One of the more engaging stories to emerge from the China tech scene in recent weeks is the “996.ICU” movement. Workers in Chinese tech companies have begun expressing their displeasure with a company culture that demands 9 a.m. to 9 p.m. workdays, six days per week. The “ICU” tag comes from an oft-repeated joke that the grueling work schedule has landed some workers in the intensive care unit.

Frustration with a working style that many view as unsustainable has been a theme in China’s tech community for years. However, with slowing economic growth and venture capital increasingly difficult to access, many firms have been forced to lay off staff or reduce positive incentives for employees. Worse rewards and less security seems to have pushed some tech workers to the tipping point, inspiring the viral campaign.

996.ICU took off as a repository on Github, the collaborative software development platform that helps developers store, manage, track and control changes to their code.

Some Github users are using the platform for viral activism, and the bulk of these user-activists seem to be Chinese. As of mid-day April 11, 996.ICU was the top trending repository on the platform, with more than double the amount of stars as the one in second place (which also happens to be a Chinese discussion forum).

Double-edged sword

In the past, platforms for activism have been blocked in China, or pressured to moderate content in line with the country’s strict guidelines for online discourse. Yet the importance of Github for China’s growing tech industry means that blocking it would be counterproductive for China’s broader aims.

“It’s hard to overstate how critical Github is for developers,” explains Christian Grewell, assistant professor of interactive media arts and business at New York University’s Shanghai campus. “Many, if not most, developer teams around the world are collaborating over Github, and the open-source code on the platform allow teams to develop products in days that would otherwise take months… life as a developer without Github is like life in a Chinese city without Wechat.”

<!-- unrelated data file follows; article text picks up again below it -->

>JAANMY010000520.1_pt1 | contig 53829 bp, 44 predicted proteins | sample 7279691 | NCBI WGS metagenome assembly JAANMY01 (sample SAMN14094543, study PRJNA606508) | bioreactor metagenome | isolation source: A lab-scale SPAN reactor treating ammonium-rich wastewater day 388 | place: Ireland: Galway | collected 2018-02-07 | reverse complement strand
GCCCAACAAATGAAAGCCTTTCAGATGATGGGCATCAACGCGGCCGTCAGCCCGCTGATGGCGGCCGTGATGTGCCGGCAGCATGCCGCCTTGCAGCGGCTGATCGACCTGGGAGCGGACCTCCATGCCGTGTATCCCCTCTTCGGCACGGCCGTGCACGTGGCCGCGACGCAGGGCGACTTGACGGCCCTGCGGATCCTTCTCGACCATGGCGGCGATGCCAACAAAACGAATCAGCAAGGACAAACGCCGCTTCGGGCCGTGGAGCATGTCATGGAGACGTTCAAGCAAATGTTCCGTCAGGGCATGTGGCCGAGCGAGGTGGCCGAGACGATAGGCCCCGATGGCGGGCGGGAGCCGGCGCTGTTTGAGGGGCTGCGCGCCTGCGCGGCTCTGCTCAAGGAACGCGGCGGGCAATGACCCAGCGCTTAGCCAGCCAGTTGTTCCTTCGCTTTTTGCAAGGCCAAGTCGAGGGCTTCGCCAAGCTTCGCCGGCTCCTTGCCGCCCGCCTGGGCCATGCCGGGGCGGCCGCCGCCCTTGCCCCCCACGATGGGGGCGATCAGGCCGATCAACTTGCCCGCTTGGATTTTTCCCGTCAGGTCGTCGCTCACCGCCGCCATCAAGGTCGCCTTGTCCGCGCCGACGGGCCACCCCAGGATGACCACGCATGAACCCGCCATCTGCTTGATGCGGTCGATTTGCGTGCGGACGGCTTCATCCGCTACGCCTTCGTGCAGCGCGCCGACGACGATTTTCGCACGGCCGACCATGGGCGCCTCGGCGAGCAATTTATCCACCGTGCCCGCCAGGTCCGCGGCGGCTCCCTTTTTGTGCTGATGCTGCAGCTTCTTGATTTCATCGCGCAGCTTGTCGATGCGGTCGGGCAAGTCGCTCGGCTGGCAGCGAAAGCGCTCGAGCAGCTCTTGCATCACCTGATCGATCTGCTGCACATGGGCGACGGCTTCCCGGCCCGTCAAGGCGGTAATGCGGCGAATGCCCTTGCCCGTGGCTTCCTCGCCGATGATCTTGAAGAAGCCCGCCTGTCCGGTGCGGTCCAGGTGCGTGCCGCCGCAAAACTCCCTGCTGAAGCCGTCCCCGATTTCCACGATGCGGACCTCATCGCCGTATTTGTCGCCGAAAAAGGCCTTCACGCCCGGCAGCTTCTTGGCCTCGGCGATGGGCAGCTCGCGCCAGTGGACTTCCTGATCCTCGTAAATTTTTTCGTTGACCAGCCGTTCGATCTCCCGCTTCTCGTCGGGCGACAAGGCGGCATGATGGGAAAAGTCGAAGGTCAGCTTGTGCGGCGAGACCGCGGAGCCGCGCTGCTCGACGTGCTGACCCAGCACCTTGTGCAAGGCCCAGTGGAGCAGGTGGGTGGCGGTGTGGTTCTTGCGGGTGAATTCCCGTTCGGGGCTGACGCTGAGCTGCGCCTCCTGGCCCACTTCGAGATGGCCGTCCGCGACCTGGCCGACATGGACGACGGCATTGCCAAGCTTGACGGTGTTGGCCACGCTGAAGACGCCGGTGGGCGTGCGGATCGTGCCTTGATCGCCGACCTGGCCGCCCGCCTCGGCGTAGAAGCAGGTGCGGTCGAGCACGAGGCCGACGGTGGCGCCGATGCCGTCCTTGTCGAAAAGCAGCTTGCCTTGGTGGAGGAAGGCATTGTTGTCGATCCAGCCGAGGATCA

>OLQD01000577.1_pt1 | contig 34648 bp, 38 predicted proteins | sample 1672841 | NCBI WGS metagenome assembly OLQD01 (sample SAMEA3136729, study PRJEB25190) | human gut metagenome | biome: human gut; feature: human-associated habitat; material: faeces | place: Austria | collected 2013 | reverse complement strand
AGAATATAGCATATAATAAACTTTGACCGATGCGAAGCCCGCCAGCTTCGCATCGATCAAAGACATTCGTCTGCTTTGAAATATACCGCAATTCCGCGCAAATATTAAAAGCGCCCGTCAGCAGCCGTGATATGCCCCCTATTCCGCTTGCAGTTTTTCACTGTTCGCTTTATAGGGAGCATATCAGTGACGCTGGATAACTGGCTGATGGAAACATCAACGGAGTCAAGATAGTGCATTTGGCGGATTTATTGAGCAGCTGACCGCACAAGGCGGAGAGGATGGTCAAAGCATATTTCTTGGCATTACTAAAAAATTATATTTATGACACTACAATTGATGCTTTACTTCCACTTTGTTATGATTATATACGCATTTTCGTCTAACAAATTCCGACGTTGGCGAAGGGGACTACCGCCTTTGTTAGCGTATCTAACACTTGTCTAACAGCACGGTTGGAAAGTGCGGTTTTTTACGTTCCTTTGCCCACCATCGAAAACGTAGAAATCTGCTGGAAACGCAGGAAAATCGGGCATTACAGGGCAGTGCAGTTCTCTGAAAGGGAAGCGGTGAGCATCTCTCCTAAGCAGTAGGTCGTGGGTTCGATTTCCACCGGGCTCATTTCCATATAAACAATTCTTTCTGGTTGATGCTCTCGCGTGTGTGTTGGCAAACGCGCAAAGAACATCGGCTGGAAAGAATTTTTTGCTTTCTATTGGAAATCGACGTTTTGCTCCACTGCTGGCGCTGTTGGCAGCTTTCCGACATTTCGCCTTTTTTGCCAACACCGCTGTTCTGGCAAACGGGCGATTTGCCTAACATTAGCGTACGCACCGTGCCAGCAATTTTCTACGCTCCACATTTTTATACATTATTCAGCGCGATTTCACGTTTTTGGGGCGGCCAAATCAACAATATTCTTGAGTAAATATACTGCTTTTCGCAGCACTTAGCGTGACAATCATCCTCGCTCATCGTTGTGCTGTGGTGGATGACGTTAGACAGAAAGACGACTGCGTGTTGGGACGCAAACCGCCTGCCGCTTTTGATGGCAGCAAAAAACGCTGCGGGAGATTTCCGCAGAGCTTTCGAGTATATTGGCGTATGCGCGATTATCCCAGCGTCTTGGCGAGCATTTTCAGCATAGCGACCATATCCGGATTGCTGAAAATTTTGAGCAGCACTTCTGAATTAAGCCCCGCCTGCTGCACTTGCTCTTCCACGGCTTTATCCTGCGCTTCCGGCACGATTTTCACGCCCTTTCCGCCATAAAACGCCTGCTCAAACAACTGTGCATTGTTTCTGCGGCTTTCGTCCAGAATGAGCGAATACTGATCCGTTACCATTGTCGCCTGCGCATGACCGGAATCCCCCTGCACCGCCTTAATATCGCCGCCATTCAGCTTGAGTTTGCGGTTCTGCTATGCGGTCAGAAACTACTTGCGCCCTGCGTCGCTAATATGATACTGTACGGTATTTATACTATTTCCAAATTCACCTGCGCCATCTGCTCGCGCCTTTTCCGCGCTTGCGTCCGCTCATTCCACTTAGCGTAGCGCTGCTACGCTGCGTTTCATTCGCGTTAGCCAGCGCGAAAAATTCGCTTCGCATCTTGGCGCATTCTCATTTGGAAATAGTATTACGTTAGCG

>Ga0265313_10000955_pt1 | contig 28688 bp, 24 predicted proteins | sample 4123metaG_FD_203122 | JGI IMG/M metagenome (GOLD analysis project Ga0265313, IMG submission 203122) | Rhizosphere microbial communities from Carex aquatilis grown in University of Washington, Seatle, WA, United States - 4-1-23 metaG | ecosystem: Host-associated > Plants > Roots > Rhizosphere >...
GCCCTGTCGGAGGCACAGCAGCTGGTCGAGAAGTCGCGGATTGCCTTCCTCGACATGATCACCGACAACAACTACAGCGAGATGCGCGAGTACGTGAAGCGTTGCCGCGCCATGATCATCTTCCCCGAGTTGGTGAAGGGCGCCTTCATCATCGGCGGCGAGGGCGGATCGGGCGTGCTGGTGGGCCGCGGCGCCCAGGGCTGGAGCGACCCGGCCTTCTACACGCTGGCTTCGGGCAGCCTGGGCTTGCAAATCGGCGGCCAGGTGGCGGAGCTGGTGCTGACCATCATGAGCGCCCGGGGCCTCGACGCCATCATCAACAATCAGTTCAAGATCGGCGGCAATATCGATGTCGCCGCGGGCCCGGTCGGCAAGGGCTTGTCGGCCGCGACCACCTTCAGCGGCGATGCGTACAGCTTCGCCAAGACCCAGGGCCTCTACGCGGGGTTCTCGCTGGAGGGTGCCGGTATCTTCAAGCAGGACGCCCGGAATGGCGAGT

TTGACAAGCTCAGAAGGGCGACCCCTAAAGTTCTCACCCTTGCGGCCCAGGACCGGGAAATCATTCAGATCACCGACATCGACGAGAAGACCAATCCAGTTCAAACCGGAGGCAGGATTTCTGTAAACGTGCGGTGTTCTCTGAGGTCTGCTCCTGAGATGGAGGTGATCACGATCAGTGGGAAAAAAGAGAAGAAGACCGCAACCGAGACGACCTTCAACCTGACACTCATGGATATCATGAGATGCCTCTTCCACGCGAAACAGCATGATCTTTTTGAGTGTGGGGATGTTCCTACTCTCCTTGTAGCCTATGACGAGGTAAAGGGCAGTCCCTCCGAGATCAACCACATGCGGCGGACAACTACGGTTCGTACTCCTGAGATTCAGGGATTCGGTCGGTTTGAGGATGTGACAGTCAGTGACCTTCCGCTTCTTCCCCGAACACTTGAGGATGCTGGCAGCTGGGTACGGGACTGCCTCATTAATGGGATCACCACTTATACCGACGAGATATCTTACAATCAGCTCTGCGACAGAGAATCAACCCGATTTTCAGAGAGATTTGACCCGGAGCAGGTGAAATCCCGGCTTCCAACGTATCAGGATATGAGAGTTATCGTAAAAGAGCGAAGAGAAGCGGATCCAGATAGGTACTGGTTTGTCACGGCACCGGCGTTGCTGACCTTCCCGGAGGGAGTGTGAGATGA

Github’s indispensable role for developers, combined with Beijing’s inability to control it, has proven to be a dilemma for China’s cybersecurity apparatus. Github was briefly blocked in China in 2013, until public outcry from China’s tech community—led by Kai-Fu Lee—led to a reversal of the block two days later.

In 2015, the site was the victim of a distributed denial of service (DDOS) attack attributed to Chinese hackers. The attack was conducted using malicious Baidu JavaScript and traced back to state telecom giant China Unicom’s infrastructure, thought to be due to projects on the Github platform that could undermine China’s domestic cybersecurity efforts.

More recently, Beijing seems to be taking a less forceful approach to influence Github, sending official requests for the removal of content which it considers sensitive. In some cases, Github has complied with the requests. China-based browsers from companies like Xiaomi and Tencent have restricted access to the red-hot repository.

While past clashes between Github and Chinese authorities have centered around code and projects under development, it appears that speech on the platform may be emerging as an equally sensitive issue.

Hub of free speech

A May 2018 Quartz article pointed out that of the top 25 Github projects, four were written in Chinese, and six contained no code. While its community of users is relatively small compared to the world’s major online social networks, the developers on the site hold coveted skill sets, which China must attract in order to achieve its technological ambitions.

Movements such as 996.ICU do not make working for a Chinese company sound very appealing, and when it’s the hottest trending repository on Github, it drives away some of the world’s most coveted talent.

“China wants to promote its tech sector as world-leading, but what the complaints over the 996 culture reveal is how poorly some of these teams are managed,” says NYU’s Grewell. “If a group of developers is managed well, 996 should not be necessary in the majority of cases.”

There is also speculation that Chinese authorities may place additional pressure on Microsoft, who acquired Github last year, and has significant business interests within China. However, censorship concerns were voiced loudly by Github users at the time of the acquisition, and nearly religious fervor for open sharing of information underpins the open-source developer community. Any seemingly Beijing-influenced attempt to manage the platform would be a very hard sell for Microsoft to make to its user base.

For now, Github seems to be the rare space that offers free speech on the Chinese internet. We’ll see how long it lasts.

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Elliott Zaagman

Elliott Zaagman is a contributor to TechNode. He is also a corporate trainer, executive coach, and writer who splits his time between Bangkok and Beijing. He focuses on Chinese companies and how they relate...

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